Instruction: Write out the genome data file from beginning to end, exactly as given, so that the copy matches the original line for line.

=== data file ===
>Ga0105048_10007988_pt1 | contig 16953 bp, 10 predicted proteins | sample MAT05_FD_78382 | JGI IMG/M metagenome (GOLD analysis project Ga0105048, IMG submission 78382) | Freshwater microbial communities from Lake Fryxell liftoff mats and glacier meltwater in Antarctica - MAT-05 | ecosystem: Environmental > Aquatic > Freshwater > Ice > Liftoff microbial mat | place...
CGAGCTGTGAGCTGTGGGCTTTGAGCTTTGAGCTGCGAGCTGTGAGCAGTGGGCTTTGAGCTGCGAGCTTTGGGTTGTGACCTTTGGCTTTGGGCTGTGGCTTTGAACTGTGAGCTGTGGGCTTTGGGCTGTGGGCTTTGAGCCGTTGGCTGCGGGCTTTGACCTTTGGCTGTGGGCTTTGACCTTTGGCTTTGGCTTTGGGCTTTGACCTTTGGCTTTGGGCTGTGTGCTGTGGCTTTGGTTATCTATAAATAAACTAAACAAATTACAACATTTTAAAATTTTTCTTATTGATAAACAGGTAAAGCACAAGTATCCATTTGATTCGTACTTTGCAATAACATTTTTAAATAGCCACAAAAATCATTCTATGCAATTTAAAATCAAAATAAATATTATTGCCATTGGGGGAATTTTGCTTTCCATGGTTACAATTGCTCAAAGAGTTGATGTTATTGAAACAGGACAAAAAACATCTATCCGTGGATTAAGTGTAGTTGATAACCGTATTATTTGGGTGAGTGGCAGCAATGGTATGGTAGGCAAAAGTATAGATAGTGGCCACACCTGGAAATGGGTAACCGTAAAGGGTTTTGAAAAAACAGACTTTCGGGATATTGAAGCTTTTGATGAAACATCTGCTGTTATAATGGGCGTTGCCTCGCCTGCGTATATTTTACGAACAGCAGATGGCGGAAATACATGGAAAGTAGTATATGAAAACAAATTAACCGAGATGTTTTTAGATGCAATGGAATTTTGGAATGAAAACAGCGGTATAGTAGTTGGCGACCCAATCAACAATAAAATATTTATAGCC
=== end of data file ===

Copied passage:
>Ga0105048_10007988_pt1 | contig 16953 bp, 10 predicted proteins | sample MAT05_FD_78382 | JGI IMG/M metagenome (GOLD analysis project Ga0105048, IMG submission 78382) | Freshwater microbial communities from Lake Fryxell liftoff mats and glacier meltwater in Antarctica - MAT-05 | ecosystem: Environmental > Aquatic > Freshwater > Ice > Liftoff microbial mat | place...
CGAGCTGTGAGCTGTGGGCTTTGAGCTTTGAGCTGCGAGCTGTGAGCAGTGGGCTTTGAGCTGCGAGCTTTGGGTTGTGACCTTTGGCTTTGGGCTGTGGCTTTGAACTGTGAGCTGTGGGCTTTGGGCTGTGGGCTTTGAGCCGTTGGCTGCGGGCTTTGACCTTTGGCTGTGGGCTTTGACCTTTGGCTTTGGCTTTGGGCTTTGACCTTTGGCTTTGGGCTGTGTGCTGTGGCTTTGGTTATCTATAAATAAACTAAACAAATTACAACATTTTAAAATTTTTCTTATTGATAAACAGGTAAAGCACAAGTATCCATTTGATTCGTACTTTGCAATAACATTTTTAAATAGCCACAAAAATCATTCTATGCAATTTAAAATCAAAATAAATATTATTGCCATTGGGGGAATTTTGCTTTCCATGGTTACAATTGCTCAAAGAGTTGATGTTATTGAAACAGGACAAAAAACATCTATCCGTGGATTAAGTGTAGTTGATAACCGTATTATTTGGGTGAGTGGCAGCAATGGTATGGTAGGCAAAAGTATAGATAGTGGCCACACCTGGAAATGGGTAACCGTAAAGGGTTTTGAAAAAACAGACTTTCGGGATATTGAAGCTTTTGATGAAACATCTGCTGTTATAATGGGCGTTGCCTCGCCTGCGTATATTTTACGAACAGCAGATGGCGGAAATACATGGAAAGTAGTATATGAAAACAAATTAACCGAGATGTTTTTAGATGCAATGGAATTTTGGAATGAAAACAGCGGTATAGTAGTTGGCGACCCAATCAACAATAAAATATTTATAGCC